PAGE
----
7. Once you have all the users, click “OK”.

Now, repeat these steps, but call the group “Webserver Admins”, and ensure you only populate it with the users who should have Administrator privileges on this host.

Step 3. Create the new Group Policy

Now that we have our systems in a new OU, and our Authentication groups created, we need to create the group policy to apply our settings.

  1. In the MMC, open “Group Policy Management” -> “Forest:” -> Domains -> “”. This will reflect the root of the Active Directory tree we were working with in Step 2.
  2. Navigate to the Computer OU we created, right click, and select “Create and Link a GPO Here…”
  3. Give it a name like “Webserver Permissions”.
  4. Expand the OU we just right clicked on, exposing your new GPO. Right click on it, and select “Edit”.

Step 4. Edit the new Group Policy.

You should have just popped up the “Group Policy Object Editor.” First, lets set some limits on who can log in via the Console and Terminal Services.

  1. Navigate to “Computer Configuration” -> “Windows Settings” -> “Security Settings” -> “Local Policies” -> “User Rights Assignment”.
  2. Double click on “Allow log on locally”. Click “Define these policy settings”.
  3. Click “Add User or Group”. Type “Administrators”, adding the local Administrators group.
  4. Click “Add User or Group”. Hit “Browse”, and add “Domain Admins”, “Webserver Admins,” and “Webserver Users”. Click “OK”.
  5. Now, click “OK” again to close this policy.

Repeat the above steps, but this time, double click on “Allow log on through Terminal Services.”

Now, you need to populate the local Administrators and Remote Desktop Users groups.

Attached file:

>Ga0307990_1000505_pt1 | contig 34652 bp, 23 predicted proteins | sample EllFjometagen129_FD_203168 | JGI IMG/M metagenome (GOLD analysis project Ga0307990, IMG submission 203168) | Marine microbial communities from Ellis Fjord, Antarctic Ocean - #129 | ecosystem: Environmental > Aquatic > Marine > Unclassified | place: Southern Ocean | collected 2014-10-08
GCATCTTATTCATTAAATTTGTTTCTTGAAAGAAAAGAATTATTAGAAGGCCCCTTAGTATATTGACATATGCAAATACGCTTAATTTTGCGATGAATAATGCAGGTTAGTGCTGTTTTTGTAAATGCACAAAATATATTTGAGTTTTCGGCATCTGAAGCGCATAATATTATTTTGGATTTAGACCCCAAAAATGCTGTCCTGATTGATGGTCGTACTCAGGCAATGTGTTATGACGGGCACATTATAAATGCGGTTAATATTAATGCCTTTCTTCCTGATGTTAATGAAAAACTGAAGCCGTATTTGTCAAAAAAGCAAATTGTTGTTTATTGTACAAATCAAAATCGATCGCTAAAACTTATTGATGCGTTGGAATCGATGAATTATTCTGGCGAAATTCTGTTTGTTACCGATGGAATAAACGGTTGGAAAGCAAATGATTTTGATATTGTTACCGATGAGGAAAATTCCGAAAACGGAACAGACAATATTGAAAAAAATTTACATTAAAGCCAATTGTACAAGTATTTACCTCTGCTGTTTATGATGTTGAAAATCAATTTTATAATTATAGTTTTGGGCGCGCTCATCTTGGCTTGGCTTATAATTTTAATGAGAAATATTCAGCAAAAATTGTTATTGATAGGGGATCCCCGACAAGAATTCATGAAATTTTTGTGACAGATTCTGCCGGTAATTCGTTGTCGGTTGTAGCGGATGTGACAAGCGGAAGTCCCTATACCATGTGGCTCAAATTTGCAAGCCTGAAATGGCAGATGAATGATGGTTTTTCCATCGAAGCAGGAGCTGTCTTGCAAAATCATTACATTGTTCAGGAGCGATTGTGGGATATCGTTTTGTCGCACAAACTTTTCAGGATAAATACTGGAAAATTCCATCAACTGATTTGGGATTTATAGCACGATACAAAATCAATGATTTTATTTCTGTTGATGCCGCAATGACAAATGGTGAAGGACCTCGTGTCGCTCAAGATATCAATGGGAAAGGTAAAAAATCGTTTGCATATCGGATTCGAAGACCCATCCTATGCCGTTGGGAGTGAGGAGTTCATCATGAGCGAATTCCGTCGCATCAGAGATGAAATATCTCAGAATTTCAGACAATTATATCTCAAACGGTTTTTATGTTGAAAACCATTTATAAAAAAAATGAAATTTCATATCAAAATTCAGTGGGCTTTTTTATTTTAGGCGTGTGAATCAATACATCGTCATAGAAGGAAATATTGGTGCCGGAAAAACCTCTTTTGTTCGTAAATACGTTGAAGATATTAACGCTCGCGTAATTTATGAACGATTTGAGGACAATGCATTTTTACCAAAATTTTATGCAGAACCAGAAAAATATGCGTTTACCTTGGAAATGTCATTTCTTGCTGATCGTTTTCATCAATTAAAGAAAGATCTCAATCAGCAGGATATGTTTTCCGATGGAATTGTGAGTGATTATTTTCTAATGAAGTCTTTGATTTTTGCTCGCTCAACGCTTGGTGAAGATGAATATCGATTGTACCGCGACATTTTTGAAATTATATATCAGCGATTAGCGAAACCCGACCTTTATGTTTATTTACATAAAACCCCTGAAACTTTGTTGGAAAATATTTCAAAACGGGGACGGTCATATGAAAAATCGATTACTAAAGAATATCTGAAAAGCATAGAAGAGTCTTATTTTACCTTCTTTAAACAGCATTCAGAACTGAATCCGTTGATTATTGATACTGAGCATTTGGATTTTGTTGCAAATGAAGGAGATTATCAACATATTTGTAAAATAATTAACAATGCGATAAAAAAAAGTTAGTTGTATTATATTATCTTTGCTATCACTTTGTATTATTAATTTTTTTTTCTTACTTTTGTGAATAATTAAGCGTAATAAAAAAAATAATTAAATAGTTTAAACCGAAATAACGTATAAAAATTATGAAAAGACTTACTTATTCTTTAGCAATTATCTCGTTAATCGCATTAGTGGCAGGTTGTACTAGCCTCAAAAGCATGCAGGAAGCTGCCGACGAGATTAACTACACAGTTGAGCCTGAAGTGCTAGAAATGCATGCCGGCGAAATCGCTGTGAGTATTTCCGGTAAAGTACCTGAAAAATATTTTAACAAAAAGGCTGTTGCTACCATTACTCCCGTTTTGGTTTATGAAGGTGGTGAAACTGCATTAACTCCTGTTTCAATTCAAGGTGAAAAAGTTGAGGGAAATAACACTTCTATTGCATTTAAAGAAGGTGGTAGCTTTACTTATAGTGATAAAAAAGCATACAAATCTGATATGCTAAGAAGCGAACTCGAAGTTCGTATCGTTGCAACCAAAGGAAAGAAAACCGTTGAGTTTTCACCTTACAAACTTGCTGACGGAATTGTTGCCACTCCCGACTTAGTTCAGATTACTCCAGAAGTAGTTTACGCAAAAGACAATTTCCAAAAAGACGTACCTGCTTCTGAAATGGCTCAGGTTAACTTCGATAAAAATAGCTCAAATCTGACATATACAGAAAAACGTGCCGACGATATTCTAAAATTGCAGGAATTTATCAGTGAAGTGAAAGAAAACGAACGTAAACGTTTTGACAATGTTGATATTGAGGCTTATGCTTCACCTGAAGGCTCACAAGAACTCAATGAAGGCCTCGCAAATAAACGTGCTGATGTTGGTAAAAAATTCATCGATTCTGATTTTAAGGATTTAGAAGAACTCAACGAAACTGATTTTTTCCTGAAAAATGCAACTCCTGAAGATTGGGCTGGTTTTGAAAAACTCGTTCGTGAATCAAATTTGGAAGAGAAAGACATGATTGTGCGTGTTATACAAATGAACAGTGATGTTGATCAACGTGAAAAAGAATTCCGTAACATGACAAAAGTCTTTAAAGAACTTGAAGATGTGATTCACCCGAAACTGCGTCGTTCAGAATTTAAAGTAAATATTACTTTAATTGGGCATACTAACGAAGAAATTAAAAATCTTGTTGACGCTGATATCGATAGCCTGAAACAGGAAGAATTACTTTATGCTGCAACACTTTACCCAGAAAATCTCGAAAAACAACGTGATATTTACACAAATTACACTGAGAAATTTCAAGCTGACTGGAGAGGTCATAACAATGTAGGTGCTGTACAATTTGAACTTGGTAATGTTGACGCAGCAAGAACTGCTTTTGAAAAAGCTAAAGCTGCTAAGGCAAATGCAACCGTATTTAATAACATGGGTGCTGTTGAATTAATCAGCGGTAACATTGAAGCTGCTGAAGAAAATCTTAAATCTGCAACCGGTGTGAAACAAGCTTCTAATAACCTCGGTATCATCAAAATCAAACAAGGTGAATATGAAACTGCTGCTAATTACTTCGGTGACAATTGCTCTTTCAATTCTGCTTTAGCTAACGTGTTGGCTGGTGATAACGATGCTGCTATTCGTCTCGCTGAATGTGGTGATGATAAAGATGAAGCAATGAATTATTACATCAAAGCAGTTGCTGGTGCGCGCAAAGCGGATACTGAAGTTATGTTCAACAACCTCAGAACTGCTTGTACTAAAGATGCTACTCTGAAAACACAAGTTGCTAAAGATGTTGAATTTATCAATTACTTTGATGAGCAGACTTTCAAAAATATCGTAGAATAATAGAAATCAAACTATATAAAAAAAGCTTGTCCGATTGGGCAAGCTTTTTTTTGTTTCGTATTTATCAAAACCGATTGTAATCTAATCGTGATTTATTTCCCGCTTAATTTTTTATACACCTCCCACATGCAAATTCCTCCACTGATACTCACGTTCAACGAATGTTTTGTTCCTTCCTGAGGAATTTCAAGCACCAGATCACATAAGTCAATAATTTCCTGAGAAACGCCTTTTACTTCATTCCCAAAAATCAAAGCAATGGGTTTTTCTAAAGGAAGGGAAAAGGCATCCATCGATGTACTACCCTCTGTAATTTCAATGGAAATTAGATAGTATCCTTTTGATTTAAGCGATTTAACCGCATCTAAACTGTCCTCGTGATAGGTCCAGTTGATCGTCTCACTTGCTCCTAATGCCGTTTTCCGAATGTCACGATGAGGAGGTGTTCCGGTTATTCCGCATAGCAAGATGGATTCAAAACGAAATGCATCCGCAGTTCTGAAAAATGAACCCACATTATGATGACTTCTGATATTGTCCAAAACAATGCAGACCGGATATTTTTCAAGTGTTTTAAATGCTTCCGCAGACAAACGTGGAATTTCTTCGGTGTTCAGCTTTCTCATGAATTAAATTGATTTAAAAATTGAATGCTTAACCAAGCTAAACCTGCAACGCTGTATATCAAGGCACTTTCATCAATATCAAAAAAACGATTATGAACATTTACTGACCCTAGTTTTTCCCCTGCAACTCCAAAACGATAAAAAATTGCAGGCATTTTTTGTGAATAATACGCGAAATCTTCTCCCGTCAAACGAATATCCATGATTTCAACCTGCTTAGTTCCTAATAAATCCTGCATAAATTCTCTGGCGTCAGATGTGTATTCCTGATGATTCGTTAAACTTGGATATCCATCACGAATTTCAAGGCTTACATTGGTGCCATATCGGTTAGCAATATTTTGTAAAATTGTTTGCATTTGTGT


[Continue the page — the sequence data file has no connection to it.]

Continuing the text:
1. Navigate to “Computer Configuration” -> “Security Settings” -> “Restricted Groups”. Right click on “Restricted Groups”, and select “Add Group”.
  2. Click “Browse”, and find your new “Webserver Admins” group, and click “OK.”
  3. Click the “Add…” button next to “This group is a member of:”, and type “Administrators”. Click “OK”
  4. Click “OK” to close the dialog.

Now, repeat the above, but for the “Webserver Users” group. When the time comes to set what group it should be a member of, make it “Remote Desktop Users”.

Close the Group Policy Object Editor dialog.

Step 5. Refresh the Group Policy on the clients, and test.

Depending on how often your Group Policy refreshes, you may have to wait a while. You can force the issue by running gpupdate /FORCE on the computers you want to update. Do that now, so we can make sure everything is working.

Now, try terminal serving as a User who is a member of the “Webserver Users” group. You should have access, but not Administrative privileges.

Next, try and log in as a member of the “Webserver Admins” group. You should have full administrative rights to the host.

Now it’s a Domain Administrators turn. Again, they should have full Administrative access.

Finally, try and log in as a user who isn’t in any of the above groups. You should get the “To log on to this remote computer..” speech.

Step 6. Rinse and Repeat.

For each class of systems you want to manage, repeat the above process. When you are done, you should have a super easy to manage domain structure, and getting the access privileges right for new hosts is as easy as moving them to the right place in Active Directory.